‘Ratsasan’, the Tamil language film released in 2018, is regarded as one of the best thrillers made in the country in recent times. While many non-Tamil speakers had also seen and enjoyed the film, remaking it in Hindi wouldn’t have been a bad idea at all. Pooja Films decided to rise up to the occasion and remake the film with Akshay Kumar as its central protagonist. The Hindi remake is called ‘Cuttputlli’ and has been directed by Ranjit M. Tewari who had earlier helmed films like ‘Lucknow Central’ (2017) and ‘Bell Bottom’ (2021).
Arjan Sethi (Akshay Kumar) is a struggling writer trying to get a film made out of a script he has penned about a serial killer. He meets several producers in the Punjabi film industry but nobody agrees to green light it. One of the producers even advises him to make a romantic comedy. Arjan’s brother-in-law Narinder Singh (Chandrachur Singh) advises him to put his screenwriting dreams on hold and take up a job with the police department. Since Arjan’s deceased father was a decorated police officer, Narinder states that it wouldn’t be too difficult for him to secure a job in the department. As Arjan starts working as a policeman, Kasauli gets terrorized by a serial killer who abducts school-going girls and murders them ruthlessly.
‘Cuttputlli’ not just serves as a good example of how not to remake a film but also offers one a glimpse of several issues that are plaguing the Hindi film industry at the moment. Apart from being the director of ‘Ratsasan’, Ram Kumar had also written the script for the film. The script was, undoubtedly, the biggest strength of the film. The adapted screenplay (Tushar Trivedi, Aseem Chhabra) features some plot points from the original film but eliminates several important scenes. Also, a bunch of poorly constructed gags have been added to the script. Talking about the writing credits, there are two interesting things one notices here. Tushar Trivedi is credited with the ‘screenplay’ in the opening credits. Then, after a few reels, you see Aseem Chhabra’s name appearing on the screen. He has been credited with writing the ‘screenplay and dialogue’. The writer of the original film (Ram Kumar) does not even get a mention. In fact, you don’t see the makers acknowledging the fact (in the opening or the closing credits) that ‘Cuttputlli’ is an official remake of ‘Ratsasan’. After watching ‘Cutputtli’, the ‘Ratsasan’ team might just feel happy about their names not being used in the film. The original script, for the lack of a better word, is butchered mercilessly. The adapted screenplay is pathetic, to say the least.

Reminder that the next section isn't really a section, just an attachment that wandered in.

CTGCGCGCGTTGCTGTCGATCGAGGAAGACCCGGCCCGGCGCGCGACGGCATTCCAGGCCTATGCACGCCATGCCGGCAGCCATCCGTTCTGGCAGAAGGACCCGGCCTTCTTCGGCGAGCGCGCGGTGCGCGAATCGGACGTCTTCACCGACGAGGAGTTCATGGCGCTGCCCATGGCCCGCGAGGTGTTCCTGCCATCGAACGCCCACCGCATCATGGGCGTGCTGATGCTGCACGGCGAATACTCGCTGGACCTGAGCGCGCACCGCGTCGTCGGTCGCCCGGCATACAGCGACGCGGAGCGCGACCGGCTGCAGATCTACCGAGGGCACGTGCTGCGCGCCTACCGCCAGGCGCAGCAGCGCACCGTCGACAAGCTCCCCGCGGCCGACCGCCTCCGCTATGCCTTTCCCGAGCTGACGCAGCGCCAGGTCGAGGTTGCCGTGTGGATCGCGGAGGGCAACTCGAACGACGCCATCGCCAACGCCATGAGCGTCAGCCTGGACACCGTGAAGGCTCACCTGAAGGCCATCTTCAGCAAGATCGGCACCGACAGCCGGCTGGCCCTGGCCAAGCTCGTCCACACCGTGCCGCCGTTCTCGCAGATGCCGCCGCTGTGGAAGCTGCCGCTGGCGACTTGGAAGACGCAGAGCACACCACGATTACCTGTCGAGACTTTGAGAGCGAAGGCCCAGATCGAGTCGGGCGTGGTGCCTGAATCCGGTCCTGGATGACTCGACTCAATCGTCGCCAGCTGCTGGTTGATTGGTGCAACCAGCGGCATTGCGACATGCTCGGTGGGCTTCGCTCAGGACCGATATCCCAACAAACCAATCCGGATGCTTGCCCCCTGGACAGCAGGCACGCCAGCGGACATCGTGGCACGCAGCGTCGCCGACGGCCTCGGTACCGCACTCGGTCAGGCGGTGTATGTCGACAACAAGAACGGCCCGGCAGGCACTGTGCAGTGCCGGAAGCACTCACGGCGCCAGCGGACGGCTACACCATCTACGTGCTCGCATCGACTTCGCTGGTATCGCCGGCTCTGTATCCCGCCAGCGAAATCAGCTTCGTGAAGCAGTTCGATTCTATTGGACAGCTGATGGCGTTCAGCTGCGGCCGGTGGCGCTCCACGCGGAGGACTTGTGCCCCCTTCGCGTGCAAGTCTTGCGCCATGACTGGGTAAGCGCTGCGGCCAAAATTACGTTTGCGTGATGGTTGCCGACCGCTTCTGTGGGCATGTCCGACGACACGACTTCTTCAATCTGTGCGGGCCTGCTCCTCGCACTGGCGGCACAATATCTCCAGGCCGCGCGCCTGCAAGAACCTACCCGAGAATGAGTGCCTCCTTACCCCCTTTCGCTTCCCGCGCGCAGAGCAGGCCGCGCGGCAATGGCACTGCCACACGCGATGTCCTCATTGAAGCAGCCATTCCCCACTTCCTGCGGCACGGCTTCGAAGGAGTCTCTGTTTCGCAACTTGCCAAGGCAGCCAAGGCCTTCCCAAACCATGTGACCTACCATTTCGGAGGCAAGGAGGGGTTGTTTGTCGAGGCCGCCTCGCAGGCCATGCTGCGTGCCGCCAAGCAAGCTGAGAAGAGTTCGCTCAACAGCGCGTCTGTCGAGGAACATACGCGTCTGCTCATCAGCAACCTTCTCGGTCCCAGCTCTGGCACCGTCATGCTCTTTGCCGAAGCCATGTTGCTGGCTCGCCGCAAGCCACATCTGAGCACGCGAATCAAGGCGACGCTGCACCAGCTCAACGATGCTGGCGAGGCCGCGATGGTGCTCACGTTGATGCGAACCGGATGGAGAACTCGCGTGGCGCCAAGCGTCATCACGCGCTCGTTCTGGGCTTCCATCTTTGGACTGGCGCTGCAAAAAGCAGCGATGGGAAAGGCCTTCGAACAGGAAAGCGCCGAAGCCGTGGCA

The original film was set in Chennai and shot extensively in different parts of the city that helped you familiarize yourself with the milieu of the film. ‘Cuttputlli’ is set in Kasauli, a small city in Himachal Pradesh but the majority of the film is shot in London. Just like the majority of films produced by Vashu/Jackky Bhagnani and/or Deepshikha Deshmukh like ‘Dil Juunglee’, ‘Khamoshi’, ‘Ghost’, ‘Jawaani Jaaneman’, ‘Bell Bottom’ ‘Cuttputlli’, too, has been shot primarily in London. The idea, as one could guess, was to get a good amount as rebate from the UK government. In the film, a 56-year-old Akshay Kumar plays a 36-year-old and call a 41-year-old Hrishitaa Bhatt didi (elder sister). ‘Ratsasan’ boasted of some great casting. Here, it is one of the weaknesses of the film. Personally, I have no issues with an actor playing a character much younger than his real age as long as he fits the part. Case in point being Shahid Kapoor in ‘Kabir Singh’. The rich makeup fails to make Akshay look two decades younger than his real age.
There has been a lot of discussions around why Hindi films are faring badly at the box-office. Watch ‘Cuttputlli’ and you will know why. The day filmmakers stop making projects (shooting in a country/location just because you are getting a hefty rebate, casting an actor just because you are getting his dates etc) and start focusing on making films backed by a good script, they will get their audience back. If you can’t better a film, it would be a good idea to stick to the original material. ‘Rakshasudu’, the Telugu remake of ‘Ratsasan’ did exactly that and that’s why it worked. ‘Cuttputlli’ is a horrible, horrible remake of a well-made thriller.